From the official website of the MIT Department of Physics:
Diversity in the MIT Department of Physics
The MIT Physics Department is committed to increasing the diversity of its faculty and student populations to improve our excellence and to better serve the society that supports our work.
Like in many physics departments, white males are over-represented in our student and faculty populations. There are several reasons to pursue change, seeking to increase the number of women and under-represented minorities in our community:
… As the US becomes more diverse, we must evolve to remain relevant. White males are a decreasing minority in the US.
Whites, male and female, make 36.5% of undergraduates at MIT, while males make up 54% of the students, so the white male proportion is likely about 1/5th, and possibly less among physics majors.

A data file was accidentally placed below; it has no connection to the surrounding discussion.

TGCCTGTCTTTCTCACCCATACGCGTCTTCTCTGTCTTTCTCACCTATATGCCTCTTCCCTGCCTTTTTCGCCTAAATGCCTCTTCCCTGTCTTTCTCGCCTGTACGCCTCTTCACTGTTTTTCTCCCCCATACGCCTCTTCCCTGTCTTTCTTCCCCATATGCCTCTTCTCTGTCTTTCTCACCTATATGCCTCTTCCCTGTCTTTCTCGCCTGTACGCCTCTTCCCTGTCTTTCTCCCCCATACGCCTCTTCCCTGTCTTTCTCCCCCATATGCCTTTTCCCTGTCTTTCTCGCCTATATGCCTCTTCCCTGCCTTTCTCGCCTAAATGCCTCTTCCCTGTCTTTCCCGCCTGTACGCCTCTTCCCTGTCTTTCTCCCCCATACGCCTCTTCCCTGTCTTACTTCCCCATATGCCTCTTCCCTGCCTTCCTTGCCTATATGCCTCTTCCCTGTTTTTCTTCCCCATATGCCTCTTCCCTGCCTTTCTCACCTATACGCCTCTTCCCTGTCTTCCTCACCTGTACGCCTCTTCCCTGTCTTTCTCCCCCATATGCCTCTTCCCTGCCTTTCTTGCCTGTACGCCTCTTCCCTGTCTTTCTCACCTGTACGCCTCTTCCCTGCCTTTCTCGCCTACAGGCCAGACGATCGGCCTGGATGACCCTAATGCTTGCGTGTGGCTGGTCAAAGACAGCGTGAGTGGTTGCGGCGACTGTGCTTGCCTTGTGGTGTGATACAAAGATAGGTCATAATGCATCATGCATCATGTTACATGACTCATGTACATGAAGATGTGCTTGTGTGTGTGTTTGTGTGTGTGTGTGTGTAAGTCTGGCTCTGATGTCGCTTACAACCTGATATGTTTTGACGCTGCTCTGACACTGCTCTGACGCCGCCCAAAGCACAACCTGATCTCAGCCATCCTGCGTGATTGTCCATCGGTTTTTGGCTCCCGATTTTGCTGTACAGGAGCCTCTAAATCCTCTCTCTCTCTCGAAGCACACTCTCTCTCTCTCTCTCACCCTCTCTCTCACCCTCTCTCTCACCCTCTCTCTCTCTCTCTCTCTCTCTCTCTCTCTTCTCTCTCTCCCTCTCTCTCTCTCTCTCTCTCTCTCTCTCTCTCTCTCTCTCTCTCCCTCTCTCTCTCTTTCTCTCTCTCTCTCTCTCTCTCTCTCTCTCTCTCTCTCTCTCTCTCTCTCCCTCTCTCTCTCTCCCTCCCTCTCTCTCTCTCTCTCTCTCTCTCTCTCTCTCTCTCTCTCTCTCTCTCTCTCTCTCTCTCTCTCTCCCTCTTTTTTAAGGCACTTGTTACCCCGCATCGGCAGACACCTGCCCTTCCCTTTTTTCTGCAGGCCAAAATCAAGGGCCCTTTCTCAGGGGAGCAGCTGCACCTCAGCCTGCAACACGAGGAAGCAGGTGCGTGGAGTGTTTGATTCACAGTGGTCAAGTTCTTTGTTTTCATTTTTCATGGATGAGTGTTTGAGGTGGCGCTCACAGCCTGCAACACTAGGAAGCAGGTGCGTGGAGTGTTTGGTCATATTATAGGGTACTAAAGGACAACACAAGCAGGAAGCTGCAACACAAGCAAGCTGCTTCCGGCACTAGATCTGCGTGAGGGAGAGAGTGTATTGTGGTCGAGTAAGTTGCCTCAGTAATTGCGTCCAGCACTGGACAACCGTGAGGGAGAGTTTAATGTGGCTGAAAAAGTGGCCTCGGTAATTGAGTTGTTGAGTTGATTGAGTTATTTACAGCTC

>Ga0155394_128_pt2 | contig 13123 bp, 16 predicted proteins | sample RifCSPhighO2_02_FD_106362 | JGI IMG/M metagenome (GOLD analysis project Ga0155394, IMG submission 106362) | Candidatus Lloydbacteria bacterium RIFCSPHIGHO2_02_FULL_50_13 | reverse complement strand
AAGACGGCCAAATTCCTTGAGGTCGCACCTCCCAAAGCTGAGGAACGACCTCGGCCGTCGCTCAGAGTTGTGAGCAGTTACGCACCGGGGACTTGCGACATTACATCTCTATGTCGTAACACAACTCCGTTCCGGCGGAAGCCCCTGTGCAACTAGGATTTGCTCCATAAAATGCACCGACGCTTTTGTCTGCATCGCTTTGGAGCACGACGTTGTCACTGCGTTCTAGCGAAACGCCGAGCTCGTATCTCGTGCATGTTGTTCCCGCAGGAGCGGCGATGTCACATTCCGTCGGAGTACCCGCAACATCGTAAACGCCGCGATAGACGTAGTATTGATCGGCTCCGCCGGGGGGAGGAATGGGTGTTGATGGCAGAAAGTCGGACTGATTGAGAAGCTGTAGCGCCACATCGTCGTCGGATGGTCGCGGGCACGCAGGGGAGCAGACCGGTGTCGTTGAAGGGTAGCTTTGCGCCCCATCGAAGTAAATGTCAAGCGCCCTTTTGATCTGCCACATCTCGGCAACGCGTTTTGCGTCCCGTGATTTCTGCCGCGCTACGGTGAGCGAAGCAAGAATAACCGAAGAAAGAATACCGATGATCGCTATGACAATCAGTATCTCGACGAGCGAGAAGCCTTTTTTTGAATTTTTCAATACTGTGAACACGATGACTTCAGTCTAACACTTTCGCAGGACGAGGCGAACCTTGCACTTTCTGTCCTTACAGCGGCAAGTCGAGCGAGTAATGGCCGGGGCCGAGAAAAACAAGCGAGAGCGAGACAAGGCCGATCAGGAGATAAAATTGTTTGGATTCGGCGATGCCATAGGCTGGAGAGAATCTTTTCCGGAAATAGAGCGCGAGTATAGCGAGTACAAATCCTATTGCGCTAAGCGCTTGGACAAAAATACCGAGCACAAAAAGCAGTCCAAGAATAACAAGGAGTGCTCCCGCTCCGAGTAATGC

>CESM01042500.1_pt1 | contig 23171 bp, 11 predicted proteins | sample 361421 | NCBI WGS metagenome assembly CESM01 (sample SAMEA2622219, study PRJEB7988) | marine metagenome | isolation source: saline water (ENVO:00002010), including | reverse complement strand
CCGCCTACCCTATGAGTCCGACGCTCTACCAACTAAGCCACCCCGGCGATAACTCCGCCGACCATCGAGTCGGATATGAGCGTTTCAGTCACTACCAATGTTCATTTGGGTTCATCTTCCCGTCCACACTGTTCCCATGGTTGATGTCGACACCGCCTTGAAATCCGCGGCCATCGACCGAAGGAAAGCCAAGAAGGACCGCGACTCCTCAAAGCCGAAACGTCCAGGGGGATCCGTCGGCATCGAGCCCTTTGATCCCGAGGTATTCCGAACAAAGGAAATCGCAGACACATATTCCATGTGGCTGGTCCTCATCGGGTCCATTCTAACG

Christopher Caldwell famously observed:
“One moves swiftly and imperceptibly from a world in which affirmative action can’t be ended because its beneficiaries are too weak to a world in which it can’t be ended because its beneficiaries are too strong.”
The MIT Physics Department Corollary is:
“One moves swiftly and imperceptibly from a world in which the majority can be demonized because it’s a majority to a world in which the majority can be demonized because it’s a de facto minority.”
After all, what have white male MIT physics alumni ever done for humanity? *
MIT Physics alumni who have received the Nobel Prize for Physics are Adam Riess (2011), George Smoot (2006), Eric A. Cornell and Carl E. Wieman (2001), Robert B. Laughlin (1998), William D. Phillips (1997), Burton Richter (1976), John Robert Schrieffer (1972), Murray Gell-Mann (1969), Richard Feynman (1965) and William Shockley (1956).
* I mean, besides make everybody else feel resentful?